L.A. port to regulate Class 7 trucks, ban ‘drayoffs’

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Updated Dec 17, 2010

Port Ctp

The Los Angeles Harbor Commission on Thursday, Dec. 16, approved two measures to strengthen its enforcement of the Port of Los Angeles Clean Truck Program that targets emissions. The commission approved a measure to incorporate Class 7 trucks into the CTP, and also approved a measure to strengthen enforcement against “drayoffs,” a practice that involves switching cargo from a CTP-compliant truck to a noncompliant truck within the Harbor District or adjacent public streets.

The CTP, in effect since Oct. 1, 2008, is modeled after the California Air Resources Board’s state Drayage Truck Rule. Both the state’s and the port’s programs originally focused only on Class 8 heavy-duty drayage trucks, since they conducted most of the drayage at ports and railyards across the state. CARB is considering similar action to amend its state rule to include regulation of Class 7 vehicles and to address the drayoff issue.

Because the average loaded container weighs about 30,000 pounds by itself, and the truck tractors weigh between 10,000 pounds and 12,000 pounds, Class 7 trucks lawfully cannot move most cargo to and from the port. These vehicles can move lighter loads, empty containers or bare chassis, though movement of the empties and bare chassis originally was handled by Class 8 vehicles. According to the port, this has changed over the past 11 months.

Since the start of 2010, Class 7 truck operation at the port has increased significantly, with an average truck engine age of 1998. That increase coincided with a Jan. 1 progressive ban on Class 8 trucks where engine model years older than 2004 either were banned outright or were subject to an engine retrofit requirement. Under the new tariff measure adopted by the commission, operators of Class 7 trucks will be subject to the same access restrictions as Class 8 trucks, and they will have until July 1, 2011, to purchase either an engine retrofit or a new vehicle in order to continue operating at the port.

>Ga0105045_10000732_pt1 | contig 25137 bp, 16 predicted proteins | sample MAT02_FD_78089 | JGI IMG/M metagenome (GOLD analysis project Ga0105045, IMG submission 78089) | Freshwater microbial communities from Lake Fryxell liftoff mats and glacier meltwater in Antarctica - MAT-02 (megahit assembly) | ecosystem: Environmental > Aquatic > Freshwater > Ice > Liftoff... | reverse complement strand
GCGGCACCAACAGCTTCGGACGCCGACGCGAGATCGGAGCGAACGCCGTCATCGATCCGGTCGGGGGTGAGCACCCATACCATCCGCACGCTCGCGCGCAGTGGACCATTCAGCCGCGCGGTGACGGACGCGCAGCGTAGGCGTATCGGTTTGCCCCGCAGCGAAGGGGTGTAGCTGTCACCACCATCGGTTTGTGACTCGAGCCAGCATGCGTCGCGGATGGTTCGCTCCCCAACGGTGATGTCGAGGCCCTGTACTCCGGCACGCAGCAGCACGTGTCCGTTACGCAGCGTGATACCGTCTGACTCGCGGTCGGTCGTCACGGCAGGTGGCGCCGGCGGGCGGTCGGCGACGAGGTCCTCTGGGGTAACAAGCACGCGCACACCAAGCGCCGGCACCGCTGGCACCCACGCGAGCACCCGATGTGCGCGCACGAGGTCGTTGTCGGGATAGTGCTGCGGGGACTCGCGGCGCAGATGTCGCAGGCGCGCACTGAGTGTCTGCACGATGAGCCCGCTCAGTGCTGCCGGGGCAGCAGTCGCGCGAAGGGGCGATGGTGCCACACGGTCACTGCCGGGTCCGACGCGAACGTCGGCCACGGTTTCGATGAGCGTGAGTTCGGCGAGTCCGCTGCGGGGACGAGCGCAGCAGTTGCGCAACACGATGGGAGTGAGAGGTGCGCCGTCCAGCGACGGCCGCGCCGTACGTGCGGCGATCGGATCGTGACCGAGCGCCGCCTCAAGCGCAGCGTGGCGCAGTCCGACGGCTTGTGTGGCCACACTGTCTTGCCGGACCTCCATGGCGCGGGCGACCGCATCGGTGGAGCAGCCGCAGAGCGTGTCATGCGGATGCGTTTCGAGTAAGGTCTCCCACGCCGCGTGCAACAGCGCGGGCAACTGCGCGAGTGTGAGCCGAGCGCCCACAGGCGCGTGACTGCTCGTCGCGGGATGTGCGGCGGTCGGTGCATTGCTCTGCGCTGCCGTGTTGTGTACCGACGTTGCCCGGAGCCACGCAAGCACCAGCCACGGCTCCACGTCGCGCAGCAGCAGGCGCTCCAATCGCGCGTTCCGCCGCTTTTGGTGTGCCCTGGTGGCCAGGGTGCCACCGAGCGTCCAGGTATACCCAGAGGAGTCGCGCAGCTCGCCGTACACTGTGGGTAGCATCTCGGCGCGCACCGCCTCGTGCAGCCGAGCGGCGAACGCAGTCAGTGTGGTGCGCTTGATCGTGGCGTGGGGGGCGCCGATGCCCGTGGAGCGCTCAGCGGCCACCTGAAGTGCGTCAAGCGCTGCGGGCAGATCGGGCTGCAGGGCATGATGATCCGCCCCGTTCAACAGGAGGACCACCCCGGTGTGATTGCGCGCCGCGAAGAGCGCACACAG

Additionally, the commission modified the CTP tariff so that switching cargo from compliant trucks to banned trucks or to avoid payment of Clean Truck Fees, a practice otherwise known as “drayoffs,” now is banned anywhere in the Harbor District. Violations of the drayoff restrictions are punishable as misdemeanors with fines of up to $1,000 and/or imprisonment in county jail for up to six months, and avoided fees will be assessed. Additionally, Licensed Motor Carriers also may be found in default of their concession agreements with the port.

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“Since its inception two years ago, the Clean Truck Program has resulted in significantly cleaner air in the region, and more than 90 percent of gate moves at our terminals are now handled by compliant trucks,” says Geraldine Knatz, the port’s executive director. “By closing loopholes in the program, the action by the Harbor Commission today strengthens the Clean Truck Program and helps provide for its long-term sustainability.”